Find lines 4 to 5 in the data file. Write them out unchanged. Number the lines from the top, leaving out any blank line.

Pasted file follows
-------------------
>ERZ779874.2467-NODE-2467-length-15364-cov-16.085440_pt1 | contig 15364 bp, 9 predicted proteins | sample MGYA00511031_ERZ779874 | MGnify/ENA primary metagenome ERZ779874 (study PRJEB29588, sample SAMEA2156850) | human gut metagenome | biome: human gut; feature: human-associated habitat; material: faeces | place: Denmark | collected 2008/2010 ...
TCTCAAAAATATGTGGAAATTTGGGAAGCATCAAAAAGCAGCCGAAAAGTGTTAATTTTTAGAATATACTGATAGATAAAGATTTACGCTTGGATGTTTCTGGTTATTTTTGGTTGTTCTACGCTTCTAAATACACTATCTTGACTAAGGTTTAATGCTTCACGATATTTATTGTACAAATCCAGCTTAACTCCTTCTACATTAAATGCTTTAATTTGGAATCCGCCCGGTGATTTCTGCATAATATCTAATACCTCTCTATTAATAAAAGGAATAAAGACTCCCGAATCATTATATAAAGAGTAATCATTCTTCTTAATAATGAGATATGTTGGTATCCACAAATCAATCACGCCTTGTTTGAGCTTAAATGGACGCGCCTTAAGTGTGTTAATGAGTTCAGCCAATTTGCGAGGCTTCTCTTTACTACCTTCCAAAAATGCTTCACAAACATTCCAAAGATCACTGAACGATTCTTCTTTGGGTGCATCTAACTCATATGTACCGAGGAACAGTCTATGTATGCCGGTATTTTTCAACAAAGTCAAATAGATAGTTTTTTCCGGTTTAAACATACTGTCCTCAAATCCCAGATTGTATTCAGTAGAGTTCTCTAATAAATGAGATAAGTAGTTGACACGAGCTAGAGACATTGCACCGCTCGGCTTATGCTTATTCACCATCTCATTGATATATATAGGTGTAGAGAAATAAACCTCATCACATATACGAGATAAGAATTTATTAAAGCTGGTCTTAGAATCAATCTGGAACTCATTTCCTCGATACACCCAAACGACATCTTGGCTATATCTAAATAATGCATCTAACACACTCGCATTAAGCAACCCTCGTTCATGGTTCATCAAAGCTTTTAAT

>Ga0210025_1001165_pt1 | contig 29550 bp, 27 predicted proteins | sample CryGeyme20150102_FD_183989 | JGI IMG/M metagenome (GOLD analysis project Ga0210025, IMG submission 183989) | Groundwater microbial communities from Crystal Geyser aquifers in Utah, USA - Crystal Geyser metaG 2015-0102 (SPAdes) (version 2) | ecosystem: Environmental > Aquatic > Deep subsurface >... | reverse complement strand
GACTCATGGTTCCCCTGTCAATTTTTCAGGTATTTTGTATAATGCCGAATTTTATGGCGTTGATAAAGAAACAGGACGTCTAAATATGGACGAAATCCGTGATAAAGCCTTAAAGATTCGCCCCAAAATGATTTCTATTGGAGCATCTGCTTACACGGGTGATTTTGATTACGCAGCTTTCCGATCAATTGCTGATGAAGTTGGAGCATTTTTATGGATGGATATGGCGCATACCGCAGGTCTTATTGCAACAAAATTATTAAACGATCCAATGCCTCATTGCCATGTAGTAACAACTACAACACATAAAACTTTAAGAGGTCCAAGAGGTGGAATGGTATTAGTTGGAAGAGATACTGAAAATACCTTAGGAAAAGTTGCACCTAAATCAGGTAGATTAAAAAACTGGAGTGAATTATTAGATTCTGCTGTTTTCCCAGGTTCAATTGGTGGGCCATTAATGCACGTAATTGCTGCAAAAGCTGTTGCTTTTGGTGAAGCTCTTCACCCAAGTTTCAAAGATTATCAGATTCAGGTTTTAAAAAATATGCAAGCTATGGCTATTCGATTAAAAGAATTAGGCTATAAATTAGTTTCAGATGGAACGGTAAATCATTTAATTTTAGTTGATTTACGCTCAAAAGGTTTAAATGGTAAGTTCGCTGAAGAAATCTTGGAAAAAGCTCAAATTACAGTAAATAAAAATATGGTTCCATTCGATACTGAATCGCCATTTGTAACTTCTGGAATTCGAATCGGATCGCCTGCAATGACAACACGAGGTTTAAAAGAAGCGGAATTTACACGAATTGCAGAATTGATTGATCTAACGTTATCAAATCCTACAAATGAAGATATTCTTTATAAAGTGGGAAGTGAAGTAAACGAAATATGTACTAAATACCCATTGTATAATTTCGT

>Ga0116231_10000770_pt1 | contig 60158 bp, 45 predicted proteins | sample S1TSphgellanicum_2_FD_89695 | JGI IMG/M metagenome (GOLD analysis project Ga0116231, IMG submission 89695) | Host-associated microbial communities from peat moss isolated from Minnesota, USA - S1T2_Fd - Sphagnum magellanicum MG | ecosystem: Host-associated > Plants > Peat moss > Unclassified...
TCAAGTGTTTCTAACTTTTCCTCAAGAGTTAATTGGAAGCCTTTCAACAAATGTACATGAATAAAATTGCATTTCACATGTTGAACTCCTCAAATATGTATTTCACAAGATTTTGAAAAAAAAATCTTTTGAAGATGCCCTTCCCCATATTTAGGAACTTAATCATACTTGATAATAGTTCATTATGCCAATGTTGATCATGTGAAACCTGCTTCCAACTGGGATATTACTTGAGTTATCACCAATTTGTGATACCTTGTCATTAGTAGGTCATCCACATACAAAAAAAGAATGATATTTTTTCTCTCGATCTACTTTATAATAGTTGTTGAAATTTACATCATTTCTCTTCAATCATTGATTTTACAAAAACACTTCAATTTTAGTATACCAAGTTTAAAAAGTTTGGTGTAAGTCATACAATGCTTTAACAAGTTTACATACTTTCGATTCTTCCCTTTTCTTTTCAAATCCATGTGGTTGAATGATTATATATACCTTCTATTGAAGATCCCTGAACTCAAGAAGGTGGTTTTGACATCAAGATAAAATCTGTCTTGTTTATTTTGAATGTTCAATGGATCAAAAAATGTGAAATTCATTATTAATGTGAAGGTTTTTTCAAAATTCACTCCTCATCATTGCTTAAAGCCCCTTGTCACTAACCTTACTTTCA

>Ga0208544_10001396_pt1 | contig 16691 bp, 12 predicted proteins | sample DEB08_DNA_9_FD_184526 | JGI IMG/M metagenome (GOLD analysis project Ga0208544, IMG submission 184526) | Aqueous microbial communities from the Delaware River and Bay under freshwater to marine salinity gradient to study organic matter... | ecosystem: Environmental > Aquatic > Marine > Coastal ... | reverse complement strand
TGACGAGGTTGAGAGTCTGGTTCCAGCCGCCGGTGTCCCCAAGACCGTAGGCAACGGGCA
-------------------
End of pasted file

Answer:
GACTCATGGTTCCCCTGTCAATTTTTCAGGTATTTTGTATAATGCCGAATTTTATGGCGTTGATAAAGAAACAGGACGTCTAAATATGGACGAAATCCGTGATAAAGCCTTAAAGATTCGCCCCAAAATGATTTCTATTGGAGCATCTGCTTACACGGGTGATTTTGATTACGCAGCTTTCCGATCAATTGCTGATGAAGTTGGAGCATTTTTATGGATGGATATGGCGCATACCGCAGGTCTTATTGCAACAAAATTATTAAACGATCCAATGCCTCATTGCCATGTAGTAACAACTACAACACATAAAACTTTAAGAGGTCCAAGAGGTGGAATGGTATTAGTTGGAAGAGATACTGAAAATACCTTAGGAAAAGTTGCACCTAAATCAGGTAGATTAAAAAACTGGAGTGAATTATTAGATTCTGCTGTTTTCCCAGGTTCAATTGGTGGGCCATTAATGCACGTAATTGCTGCAAAAGCTGTTGCTTTTGGTGAAGCTCTTCACCCAAGTTTCAAAGATTATCAGATTCAGGTTTTAAAAAATATGCAAGCTATGGCTATTCGATTAAAAGAATTAGGCTATAAATTAGTTTCAGATGGAACGGTAAATCATTTAATTTTAGTTGATTTACGCTCAAAAGGTTTAAATGGTAAGTTCGCTGAAGAAATCTTGGAAAAAGCTCAAATTACAGTAAATAAAAATATGGTTCCATTCGATACTGAATCGCCATTTGTAACTTCTGGAATTCGAATCGGATCGCCTGCAATGACAACACGAGGTTTAAAAGAAGCGGAATTTACACGAATTGCAGAATTGATTGATCTAACGTTATCAAATCCTACAAATGAAGATATTCTTTATAAAGTGGGAAGTGAAGTAAACGAAATATGTACTAAATACCCATTGTATAATTTCGT

>Ga0116231_10000770_pt1 | contig 60158 bp, 45 predicted proteins | sample S1TSphgellanicum_2_FD_89695 | JGI IMG/M metagenome (GOLD analysis project Ga0116231, IMG submission 89695) | Host-associated microbial communities from peat moss isolated from Minnesota, USA - S1T2_Fd - Sphagnum magellanicum MG | ecosystem: Host-associated > Plants > Peat moss > Unclassified...